FIG. 8 is a flow diagram illustrating exemplary call processing for an outbound project management call in accordance with one implementation of project management IVR system 210, described in detail above. Initially IVR system 210 may monitor projects associated therewith for critical tasks or other outbound notification triggering events, such as task completion, project updates, or any other defined events (act 805). Upon identification of such an event, IVR system 210 may initiate a call to a predefined representative or representatives associated with the event (act 810). Upon call pickup, IVR system 210 may serve an introductory authentication dialog to the user, requesting authentication information prior to providing any project information (act 815). IVR system 215 then receives authentication information from the user (act 820), authenticates the user (act 825) and serves a voice dialog containing the information relating to the identified event (act 830). IVR system 210 may then receive additional requests for project information or provide additional outbound calls in the manner described above, with respect to FIG. 7.

CONCLUSION

Implementations consistent with the principles of the invention enable efficient, voice-based project management. More specifically, an interactive voice control system may be configured to dynamically authenticate and respond to user requests for project management information. Additionally, an interactive voice response system consistent with principles of the invention may also facilitate outbound calls upon request or in response to monitored project information.

The foregoing description of exemplary implementations of the invention provides illustration and description, but is not intended to be exhaustive or to limit the invention to the precise form disclosed. Modifications and variations are possible in light of the above teachings or may be acquired from practice of the invention. For example, while a series of acts have been described with respect to FIGS. 3 and 6-8, the order of the acts may be varied in other implementations consistent with the invention. Moreover, non-dependent acts may be implemented in parallel.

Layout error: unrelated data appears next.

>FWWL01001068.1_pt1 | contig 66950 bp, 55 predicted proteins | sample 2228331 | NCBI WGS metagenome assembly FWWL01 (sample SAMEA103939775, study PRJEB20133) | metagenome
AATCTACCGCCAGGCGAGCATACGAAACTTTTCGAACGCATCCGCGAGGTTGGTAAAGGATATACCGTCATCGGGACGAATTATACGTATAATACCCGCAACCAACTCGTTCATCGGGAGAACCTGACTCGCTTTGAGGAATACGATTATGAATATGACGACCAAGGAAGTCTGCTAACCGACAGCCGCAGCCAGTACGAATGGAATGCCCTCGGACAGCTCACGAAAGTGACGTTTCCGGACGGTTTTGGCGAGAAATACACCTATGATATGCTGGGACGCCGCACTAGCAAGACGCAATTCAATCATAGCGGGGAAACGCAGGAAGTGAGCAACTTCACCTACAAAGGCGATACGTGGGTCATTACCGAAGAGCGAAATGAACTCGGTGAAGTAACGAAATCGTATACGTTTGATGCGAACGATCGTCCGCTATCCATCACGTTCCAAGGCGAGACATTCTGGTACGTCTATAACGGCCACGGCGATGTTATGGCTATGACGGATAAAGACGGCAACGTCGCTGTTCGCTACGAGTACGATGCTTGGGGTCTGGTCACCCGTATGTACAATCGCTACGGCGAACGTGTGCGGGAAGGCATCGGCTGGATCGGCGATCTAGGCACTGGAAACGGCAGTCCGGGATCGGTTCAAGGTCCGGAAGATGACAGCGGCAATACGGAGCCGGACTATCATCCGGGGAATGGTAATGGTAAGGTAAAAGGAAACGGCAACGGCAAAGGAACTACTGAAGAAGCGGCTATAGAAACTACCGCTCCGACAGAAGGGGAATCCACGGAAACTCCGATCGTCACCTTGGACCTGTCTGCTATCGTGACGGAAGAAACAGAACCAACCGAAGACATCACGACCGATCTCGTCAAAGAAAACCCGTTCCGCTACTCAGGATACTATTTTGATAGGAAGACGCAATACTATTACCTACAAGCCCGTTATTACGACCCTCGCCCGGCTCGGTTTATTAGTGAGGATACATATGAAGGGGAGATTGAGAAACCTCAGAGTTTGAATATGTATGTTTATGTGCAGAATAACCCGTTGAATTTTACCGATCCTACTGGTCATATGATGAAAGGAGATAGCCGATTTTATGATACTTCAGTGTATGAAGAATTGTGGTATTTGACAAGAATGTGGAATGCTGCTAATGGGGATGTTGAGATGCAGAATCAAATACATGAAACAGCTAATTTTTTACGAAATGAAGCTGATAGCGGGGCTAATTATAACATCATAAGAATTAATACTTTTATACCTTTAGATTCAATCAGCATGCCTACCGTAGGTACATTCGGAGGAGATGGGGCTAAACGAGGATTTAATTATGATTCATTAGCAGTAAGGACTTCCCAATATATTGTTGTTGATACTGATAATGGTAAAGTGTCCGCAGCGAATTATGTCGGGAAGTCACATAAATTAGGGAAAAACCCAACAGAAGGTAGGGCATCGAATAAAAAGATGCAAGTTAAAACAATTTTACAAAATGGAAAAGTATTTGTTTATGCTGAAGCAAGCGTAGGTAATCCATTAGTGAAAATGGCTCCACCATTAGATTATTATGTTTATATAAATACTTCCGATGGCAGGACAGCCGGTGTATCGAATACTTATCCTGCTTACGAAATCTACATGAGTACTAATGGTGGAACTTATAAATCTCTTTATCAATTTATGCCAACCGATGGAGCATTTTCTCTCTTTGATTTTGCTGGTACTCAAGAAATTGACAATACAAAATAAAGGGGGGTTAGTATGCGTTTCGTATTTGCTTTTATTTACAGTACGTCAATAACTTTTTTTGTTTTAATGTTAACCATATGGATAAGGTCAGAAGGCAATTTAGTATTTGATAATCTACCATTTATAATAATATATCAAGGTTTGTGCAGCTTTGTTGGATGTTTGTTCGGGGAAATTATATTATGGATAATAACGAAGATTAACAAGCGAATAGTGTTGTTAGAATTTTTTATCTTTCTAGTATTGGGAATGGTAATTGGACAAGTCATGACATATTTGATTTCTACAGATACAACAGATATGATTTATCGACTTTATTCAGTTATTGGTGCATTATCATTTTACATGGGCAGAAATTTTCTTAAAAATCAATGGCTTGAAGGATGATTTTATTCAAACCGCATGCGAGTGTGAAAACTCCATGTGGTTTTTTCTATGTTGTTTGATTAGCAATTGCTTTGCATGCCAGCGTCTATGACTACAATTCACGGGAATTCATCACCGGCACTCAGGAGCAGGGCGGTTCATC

It will be apparent to one of ordinary skill in the art that aspects of the invention, as described above, may be implemented in many different forms of software, firmware, and hardware in the implementations illustrated in the figures. The actual software code or specialized control hardware used to implement aspects consistent with the principles of the invention is not limiting of the invention. Thus, the operation and behavior of the aspects of the invention were described without reference to the specific software code—it being understood that one of ordinary skill in the art would be able to design software and control hardware to implement the aspects based on the description herein.

Further, certain portions of the invention may be implemented as “logic” that performs one or more functions. This logic may include hardware, such as an application specific integrated circuit or a field programmable gate array, software, or a combination of hardware and software.

No element, act, or instruction used in the description of the present application should be construed as critical or essential to the invention unless explicitly described as such. Also, as used herein, the article “a” is intended to include one or more items. Where only one item is intended, the term “one” or similar language is used. Further, the phrase “based on” is intended to mean “based, at least in part, on” unless explicitly stated otherwise.